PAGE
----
National Institute of Informatics - Digital Silk Road Project
Digital Archive of Toyo Bunko Rare Books

> > > >
Color New!IIIF Color HighRes Gray HighRes PDF   Japanese English
0487 Notes on Marco Polo : vol.1
Notes on Marco Polo : vol.1 / Page 487 (Color Image)

New!Citation Information

doi: 10.20676/00000246
Citation Format: Chicago | APA | Harvard | IEEE

OCR Text


183. COTTON   471

far as to say that the transcription was ?t' ~   so-to-mu, but mu (*muk) of course means

« tree » and is purely Chinese; moreover, it is not regularly attached to so-lo, even when the latter term is a designation of a « cotton tree ». WATTERS'S explanation long remained unchallenged, and, apart from the final mu, I formerly accepted it (BEFEO, iv, 173). LAUFER (Sino-franica, 491-492) then proposed another derivation, from Lolo sala, « cotton » (P'u-p'a sala, Cöko sölö). In TP, 1921, 83, I gave my reasons for renouncing sâlmali, and felt inclined to accept LAUFER'S view. I still hold sâlmali to be impossible, because, as we have seen above, all the Chinese transcriptions of this word suppose a s- initial, not s- as in so-lo ( < sala, as well attested as sâla), and because too much of the original word would thus be omitted. But the derivation from Lolo sala is not evident,and I now think that this too may have to be abandoned.

LAUFER started from a quotation he found in the Pên-ts'ao kang-mu (36, 72 b) : «The various Nan-chao Man do not breed silkworms. They merely collect the white floss inside the seeds of theme'g so-lo tree (mu), which they make into threads and weave into strips called it x so-lo lung tuan, ` so-lo covering damask ' » (R tuan is the character which is now,

though irregularly, written   tuan, and means « satin », but also « cotton damask »). In the
Pên-ts'ao kang-mu, this was given as occurring in the Nan-yüeh chih, and LAUFER accepted it. We have already been confronted with an anachronistic quotation from the Nan-yüeh chih; the case is the same here, and LAUFER might have noticed that the Nan-yüeh chih, written in the 5 th cent., could not have mentioned the name Nan-chao which did not exist until the 7th cent. But, in the present case, the quotation is genuine, and only the source is erroneously indicated. The same text, without indication of origin, occurs in the Hsii po-wu chih (Tzti-shu po-chung ed., 7, 2 b; WATTERS refers to this passage), a work of the middle of the 12th cent. (cf. Ssû-k'u..., 142, 47), but there it begins with « The various Man of the kingdom of P'iao » (_= Pyû, the ancient name of Burma). It is also given, at greater length, in the T'ai-p'ing yü-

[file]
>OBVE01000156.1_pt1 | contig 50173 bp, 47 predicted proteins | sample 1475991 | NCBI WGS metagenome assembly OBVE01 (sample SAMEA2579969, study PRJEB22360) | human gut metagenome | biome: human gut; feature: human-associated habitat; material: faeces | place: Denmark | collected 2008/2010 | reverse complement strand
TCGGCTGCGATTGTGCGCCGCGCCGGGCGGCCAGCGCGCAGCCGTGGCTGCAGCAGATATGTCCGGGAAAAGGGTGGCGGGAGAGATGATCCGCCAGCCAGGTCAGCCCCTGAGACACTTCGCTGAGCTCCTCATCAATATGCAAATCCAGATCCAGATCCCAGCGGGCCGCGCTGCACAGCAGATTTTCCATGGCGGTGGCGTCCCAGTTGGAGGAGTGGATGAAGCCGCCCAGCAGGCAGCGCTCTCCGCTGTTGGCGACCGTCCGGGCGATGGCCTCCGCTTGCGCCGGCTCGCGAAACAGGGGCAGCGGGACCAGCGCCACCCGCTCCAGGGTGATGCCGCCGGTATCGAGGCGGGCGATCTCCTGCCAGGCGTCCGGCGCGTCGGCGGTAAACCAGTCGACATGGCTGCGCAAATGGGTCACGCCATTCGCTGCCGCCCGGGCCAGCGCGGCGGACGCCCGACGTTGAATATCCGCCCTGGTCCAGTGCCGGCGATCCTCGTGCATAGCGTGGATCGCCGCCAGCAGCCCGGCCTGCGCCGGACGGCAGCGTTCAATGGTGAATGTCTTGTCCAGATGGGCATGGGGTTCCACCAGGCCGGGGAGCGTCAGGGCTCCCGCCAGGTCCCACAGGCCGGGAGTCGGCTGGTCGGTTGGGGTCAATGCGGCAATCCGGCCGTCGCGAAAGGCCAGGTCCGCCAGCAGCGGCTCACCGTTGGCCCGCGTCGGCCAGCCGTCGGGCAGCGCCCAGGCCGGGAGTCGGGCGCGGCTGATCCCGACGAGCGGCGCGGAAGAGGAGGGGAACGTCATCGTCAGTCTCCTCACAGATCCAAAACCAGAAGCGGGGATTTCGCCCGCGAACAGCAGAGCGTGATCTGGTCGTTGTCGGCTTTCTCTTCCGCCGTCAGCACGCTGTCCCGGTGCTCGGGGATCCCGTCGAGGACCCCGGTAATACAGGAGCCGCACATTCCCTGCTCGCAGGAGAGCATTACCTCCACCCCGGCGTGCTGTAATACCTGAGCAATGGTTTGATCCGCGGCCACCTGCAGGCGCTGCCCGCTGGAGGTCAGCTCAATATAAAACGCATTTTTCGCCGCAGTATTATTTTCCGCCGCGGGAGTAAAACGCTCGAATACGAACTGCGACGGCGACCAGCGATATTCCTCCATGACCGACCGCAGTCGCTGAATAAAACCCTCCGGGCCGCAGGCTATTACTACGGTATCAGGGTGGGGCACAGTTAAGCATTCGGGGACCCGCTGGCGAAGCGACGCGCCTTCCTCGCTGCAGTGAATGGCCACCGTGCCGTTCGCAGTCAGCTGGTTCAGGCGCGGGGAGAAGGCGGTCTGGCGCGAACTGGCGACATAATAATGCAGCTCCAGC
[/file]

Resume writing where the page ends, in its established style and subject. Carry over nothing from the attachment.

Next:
lan (961, 3 a), but under a corrupt rubric 4A   mu-p'o-lo, due to the usual confusion of so
and p'o, and to a graphic corruption of lit shou, «to collect », into I mu, «to tend cattle »; as it no longer made sense, mu was taken as part of the name of the tree. The text is as follows :

«The Aj•   Nan-i chih says : The Nan-chao abundantly collect (mu; read shou) the seeds
of the p'o-lo (read so-lo) tree (shu), break their husk, the inside of which is white like willow catkins (liu-hsü), make this into threads and weave it into square strips, which they cut to make

covering damask ' (lung tuan). Men and women all wear it. The kingdom of P'iao, the Mich'ên and the [Mi-]no (cf. BEFEO, iv, 171, 172) all throw on (VA p'i) p'o-lo (read so-lo) covering damask '. » Although the quotation in the Pên-ts'ao kang-mu is not directly taken from the

T'ai p'ing yü-lan, it seems probable that it is the title Nan-i chih which has been altered to Nanyiieh chih. As to Nan-i chih itself, it is the name under which the T'ai-p'ing yü-lan cites the Man shu, written in 864 (cf. BEFEO, iv, 132, 172; Man shu, 49 a). Our text of the Man shu, recovered from the Yung-lo ta-tien, is often corrupt, but the work is of first-rate importance. We read in it (Chien-hsi-ts'un-she ed., 31 a-b) : « West of the city (ch'êng) of Yin-shêng, the city of Chih-nan, Hsün-chuan and Chi-hsien (these are all places or regions in western Yün-nan), the Fan and Man tribes do not breed any silkworms. They merely collect the seeds of the p'o-lo (read so-lo) tree (shu), break their husk, the inside of which is white like willow catkins, and